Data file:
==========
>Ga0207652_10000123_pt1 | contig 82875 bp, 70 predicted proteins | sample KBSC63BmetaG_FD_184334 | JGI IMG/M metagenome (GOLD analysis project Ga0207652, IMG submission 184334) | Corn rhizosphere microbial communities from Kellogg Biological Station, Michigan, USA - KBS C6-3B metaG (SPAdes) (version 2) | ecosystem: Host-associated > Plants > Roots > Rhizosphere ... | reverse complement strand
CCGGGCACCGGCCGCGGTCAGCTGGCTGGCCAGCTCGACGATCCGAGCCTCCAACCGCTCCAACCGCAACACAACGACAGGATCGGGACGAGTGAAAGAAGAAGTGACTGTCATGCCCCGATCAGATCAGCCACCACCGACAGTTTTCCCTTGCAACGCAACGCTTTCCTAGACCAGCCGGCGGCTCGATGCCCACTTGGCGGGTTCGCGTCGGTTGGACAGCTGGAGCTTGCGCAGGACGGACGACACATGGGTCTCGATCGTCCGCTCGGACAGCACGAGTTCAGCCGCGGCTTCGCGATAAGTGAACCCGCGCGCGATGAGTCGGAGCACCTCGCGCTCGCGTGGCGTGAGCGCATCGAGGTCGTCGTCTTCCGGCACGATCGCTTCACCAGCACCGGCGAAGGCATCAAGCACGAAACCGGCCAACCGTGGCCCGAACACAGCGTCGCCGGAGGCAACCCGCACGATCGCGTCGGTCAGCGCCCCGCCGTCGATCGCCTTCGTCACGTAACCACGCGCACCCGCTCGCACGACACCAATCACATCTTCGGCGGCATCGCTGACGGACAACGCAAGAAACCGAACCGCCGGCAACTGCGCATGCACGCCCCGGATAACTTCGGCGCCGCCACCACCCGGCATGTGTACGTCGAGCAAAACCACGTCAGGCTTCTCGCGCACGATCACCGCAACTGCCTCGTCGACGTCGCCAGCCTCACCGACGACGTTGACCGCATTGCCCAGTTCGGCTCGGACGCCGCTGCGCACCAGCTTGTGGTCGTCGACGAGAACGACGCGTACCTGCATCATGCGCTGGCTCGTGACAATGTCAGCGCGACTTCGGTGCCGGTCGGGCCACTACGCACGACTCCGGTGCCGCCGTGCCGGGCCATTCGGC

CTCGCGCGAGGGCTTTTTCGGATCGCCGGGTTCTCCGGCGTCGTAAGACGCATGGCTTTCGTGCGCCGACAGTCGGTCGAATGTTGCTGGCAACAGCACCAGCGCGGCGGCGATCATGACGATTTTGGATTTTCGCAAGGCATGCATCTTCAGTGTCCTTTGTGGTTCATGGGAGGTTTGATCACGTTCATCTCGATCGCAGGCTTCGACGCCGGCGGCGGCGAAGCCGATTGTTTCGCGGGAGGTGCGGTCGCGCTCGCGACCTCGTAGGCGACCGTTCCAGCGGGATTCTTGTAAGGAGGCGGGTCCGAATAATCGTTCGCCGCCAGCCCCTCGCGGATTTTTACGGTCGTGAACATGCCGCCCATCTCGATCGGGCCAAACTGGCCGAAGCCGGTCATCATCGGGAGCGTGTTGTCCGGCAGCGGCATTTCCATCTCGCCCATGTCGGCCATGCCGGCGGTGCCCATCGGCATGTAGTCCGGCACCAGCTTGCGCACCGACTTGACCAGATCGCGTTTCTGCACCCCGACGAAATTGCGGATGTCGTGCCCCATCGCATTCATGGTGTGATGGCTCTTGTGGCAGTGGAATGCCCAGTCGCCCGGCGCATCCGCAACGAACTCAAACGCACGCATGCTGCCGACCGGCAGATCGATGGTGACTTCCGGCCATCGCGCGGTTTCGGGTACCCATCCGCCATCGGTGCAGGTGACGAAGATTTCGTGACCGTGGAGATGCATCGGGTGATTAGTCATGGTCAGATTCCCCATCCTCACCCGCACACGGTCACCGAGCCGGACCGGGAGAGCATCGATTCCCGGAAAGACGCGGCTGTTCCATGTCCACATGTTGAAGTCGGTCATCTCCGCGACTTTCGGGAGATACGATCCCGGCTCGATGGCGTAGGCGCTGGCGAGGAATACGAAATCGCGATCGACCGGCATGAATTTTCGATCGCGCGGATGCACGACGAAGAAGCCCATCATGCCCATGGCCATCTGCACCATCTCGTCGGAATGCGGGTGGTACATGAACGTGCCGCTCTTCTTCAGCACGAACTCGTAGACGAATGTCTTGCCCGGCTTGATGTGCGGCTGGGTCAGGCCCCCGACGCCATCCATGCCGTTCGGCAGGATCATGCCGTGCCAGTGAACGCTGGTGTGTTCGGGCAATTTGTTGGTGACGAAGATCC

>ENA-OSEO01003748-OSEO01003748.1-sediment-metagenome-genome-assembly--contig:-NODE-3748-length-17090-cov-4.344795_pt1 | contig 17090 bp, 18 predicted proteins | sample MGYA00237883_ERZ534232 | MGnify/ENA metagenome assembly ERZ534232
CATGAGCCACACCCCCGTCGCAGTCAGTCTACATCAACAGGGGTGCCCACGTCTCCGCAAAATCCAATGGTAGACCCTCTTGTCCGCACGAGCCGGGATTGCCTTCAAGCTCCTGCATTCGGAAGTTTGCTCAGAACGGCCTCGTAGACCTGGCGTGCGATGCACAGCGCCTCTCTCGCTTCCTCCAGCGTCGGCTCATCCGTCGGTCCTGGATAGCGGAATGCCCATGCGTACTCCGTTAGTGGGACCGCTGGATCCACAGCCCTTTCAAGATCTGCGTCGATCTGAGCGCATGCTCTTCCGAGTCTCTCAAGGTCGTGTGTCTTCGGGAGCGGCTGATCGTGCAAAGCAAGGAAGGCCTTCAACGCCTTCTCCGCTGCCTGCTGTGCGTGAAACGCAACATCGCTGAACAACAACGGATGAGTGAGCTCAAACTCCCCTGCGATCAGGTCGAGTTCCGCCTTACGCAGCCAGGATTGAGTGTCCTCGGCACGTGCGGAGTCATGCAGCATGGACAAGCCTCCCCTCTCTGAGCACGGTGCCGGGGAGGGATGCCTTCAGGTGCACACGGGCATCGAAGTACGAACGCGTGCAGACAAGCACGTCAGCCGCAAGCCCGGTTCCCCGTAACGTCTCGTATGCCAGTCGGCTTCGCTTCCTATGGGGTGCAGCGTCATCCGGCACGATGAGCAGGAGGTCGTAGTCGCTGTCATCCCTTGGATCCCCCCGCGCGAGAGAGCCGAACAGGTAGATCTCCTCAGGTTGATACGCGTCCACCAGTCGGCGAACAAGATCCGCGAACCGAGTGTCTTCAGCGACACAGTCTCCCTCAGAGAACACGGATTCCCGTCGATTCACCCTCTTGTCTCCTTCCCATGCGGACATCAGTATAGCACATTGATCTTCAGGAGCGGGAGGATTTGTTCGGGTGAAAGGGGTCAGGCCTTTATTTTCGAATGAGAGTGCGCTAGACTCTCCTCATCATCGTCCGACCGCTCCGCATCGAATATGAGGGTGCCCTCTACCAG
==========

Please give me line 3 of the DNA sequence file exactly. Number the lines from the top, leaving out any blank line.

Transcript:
CTCGCGCGAGGGCTTTTTCGGATCGCCGGGTTCTCCGGCGTCGTAAGACGCATGGCTTTCGTGCGCCGACAGTCGGTCGAATGTTGCTGGCAACAGCACCAGCGCGGCGGCGATCATGACGATTTTGGATTTTCGCAAGGCATGCATCTTCAGTGTCCTTTGTGGTTCATGGGAGGTTTGATCACGTTCATCTCGATCGCAGGCTTCGACGCCGGCGGCGGCGAAGCCGATTGTTTCGCGGGAGGTGCGGTCGCGCTCGCGACCTCGTAGGCGACCGTTCCAGCGGGATTCTTGTAAGGAGGCGGGTCCGAATAATCGTTCGCCGCCAGCCCCTCGCGGATTTTTACGGTCGTGAACATGCCGCCCATCTCGATCGGGCCAAACTGGCCGAAGCCGGTCATCATCGGGAGCGTGTTGTCCGGCAGCGGCATTTCCATCTCGCCCATGTCGGCCATGCCGGCGGTGCCCATCGGCATGTAGTCCGGCACCAGCTTGCGCACCGACTTGACCAGATCGCGTTTCTGCACCCCGACGAAATTGCGGATGTCGTGCCCCATCGCATTCATGGTGTGATGGCTCTTGTGGCAGTGGAATGCCCAGTCGCCCGGCGCATCCGCAACGAACTCAAACGCACGCATGCTGCCGACCGGCAGATCGATGGTGACTTCCGGCCATCGCGCGGTTTCGGGTACCCATCCGCCATCGGTGCAGGTGACGAAGATTTCGTGACCGTGGAGATGCATCGGGTGATTAGTCATGGTCAGATTCCCCATCCTCACCCGCACACGGTCACCGAGCCGGACCGGGAGAGCATCGATTCCCGGAAAGACGCGGCTGTTCCATGTCCACATGTTGAAGTCGGTCATCTCCGCGACTTTCGGGAGATACGATCCCGGCTCGATGGCGTAGGCGCTGGCGAGGAATACGAAATCGCGATCGACCGGCATGAATTTTCGATCGCGCGGATGCACGACGAAGAAGCCCATCATGCCCATGGCCATCTGCACCATCTCGTCGGAATGCGGGTGGTACATGAACGTGCCGCTCTTCTTCAGCACGAACTCGTAGACGAATGTCTTGCCCGGCTTGATGTGCGGCTGGGTCAGGCCCCCGACGCCATCCATGCCGTTCGGCAGGATCATGCCGTGCCAGTGAACGCTGGTGTGTTCGGGCAATTTGTTGGTGACGAAGATCC